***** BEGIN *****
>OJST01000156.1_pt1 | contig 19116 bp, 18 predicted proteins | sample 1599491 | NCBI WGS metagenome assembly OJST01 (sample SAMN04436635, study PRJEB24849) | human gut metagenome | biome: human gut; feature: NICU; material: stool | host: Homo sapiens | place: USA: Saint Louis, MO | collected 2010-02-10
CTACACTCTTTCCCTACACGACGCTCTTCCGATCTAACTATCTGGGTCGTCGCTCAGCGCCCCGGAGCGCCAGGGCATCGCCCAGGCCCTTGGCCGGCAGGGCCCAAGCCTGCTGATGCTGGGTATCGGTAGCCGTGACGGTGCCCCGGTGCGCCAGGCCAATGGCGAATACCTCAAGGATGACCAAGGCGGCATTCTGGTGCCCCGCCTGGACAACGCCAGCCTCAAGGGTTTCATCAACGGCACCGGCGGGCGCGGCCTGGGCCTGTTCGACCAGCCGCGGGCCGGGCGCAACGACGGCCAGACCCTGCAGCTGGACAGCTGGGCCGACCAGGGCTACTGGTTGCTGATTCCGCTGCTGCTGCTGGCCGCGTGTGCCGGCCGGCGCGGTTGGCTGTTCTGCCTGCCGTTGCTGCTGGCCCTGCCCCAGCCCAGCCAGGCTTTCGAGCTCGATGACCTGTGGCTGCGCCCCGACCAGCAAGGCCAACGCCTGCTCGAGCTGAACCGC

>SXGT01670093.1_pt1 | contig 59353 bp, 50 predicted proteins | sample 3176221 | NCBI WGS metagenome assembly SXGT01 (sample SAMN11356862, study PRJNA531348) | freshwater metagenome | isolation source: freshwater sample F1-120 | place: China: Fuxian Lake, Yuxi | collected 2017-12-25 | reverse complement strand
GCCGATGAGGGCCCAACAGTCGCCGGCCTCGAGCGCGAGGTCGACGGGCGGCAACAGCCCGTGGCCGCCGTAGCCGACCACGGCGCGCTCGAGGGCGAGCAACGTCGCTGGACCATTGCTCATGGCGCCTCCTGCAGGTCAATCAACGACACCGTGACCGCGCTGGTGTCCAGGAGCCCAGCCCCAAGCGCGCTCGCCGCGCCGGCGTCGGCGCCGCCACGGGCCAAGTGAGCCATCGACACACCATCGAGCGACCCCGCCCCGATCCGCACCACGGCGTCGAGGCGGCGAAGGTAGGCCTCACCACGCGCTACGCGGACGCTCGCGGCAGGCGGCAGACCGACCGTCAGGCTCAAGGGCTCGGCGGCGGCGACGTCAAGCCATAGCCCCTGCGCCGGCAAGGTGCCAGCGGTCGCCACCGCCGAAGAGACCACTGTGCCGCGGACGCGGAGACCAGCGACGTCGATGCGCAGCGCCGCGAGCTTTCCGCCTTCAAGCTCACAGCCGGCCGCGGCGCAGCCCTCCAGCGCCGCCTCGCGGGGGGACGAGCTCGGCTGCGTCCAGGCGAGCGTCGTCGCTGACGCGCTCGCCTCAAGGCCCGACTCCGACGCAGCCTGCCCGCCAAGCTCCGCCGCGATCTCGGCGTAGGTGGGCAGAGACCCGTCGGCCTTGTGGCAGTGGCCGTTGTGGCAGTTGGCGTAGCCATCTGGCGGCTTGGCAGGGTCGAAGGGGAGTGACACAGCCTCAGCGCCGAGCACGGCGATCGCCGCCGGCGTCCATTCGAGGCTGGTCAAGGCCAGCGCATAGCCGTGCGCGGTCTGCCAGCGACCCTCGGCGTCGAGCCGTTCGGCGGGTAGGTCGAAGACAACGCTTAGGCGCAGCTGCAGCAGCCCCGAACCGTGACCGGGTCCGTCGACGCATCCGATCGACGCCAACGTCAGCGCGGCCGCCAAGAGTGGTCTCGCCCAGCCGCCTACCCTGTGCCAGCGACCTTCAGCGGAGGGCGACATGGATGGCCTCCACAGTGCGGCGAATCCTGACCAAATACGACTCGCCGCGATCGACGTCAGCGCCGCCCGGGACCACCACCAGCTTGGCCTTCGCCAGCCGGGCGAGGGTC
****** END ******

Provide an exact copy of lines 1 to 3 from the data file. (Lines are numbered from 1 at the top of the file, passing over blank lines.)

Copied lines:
>OJST01000156.1_pt1 | contig 19116 bp, 18 predicted proteins | sample 1599491 | NCBI WGS metagenome assembly OJST01 (sample SAMN04436635, study PRJEB24849) | human gut metagenome | biome: human gut; feature: NICU; material: stool | host: Homo sapiens | place: USA: Saint Louis, MO | collected 2010-02-10
CTACACTCTTTCCCTACACGACGCTCTTCCGATCTAACTATCTGGGTCGTCGCTCAGCGCCCCGGAGCGCCAGGGCATCGCCCAGGCCCTTGGCCGGCAGGGCCCAAGCCTGCTGATGCTGGGTATCGGTAGCCGTGACGGTGCCCCGGTGCGCCAGGCCAATGGCGAATACCTCAAGGATGACCAAGGCGGCATTCTGGTGCCCCGCCTGGACAACGCCAGCCTCAAGGGTTTCATCAACGGCACCGGCGGGCGCGGCCTGGGCCTGTTCGACCAGCCGCGGGCCGGGCGCAACGACGGCCAGACCCTGCAGCTGGACAGCTGGGCCGACCAGGGCTACTGGTTGCTGATTCCGCTGCTGCTGCTGGCCGCGTGTGCCGGCCGGCGCGGTTGGCTGTTCTGCCTGCCGTTGCTGCTGGCCCTGCCCCAGCCCAGCCAGGCTTTCGAGCTCGATGACCTGTGGCTGCGCCCCGACCAGCAAGGCCAACGCCTGCTCGAGCTGAACCGC

>SXGT01670093.1_pt1 | contig 59353 bp, 50 predicted proteins | sample 3176221 | NCBI WGS metagenome assembly SXGT01 (sample SAMN11356862, study PRJNA531348) | freshwater metagenome | isolation source: freshwater sample F1-120 | place: China: Fuxian Lake, Yuxi | collected 2017-12-25 | reverse complement strand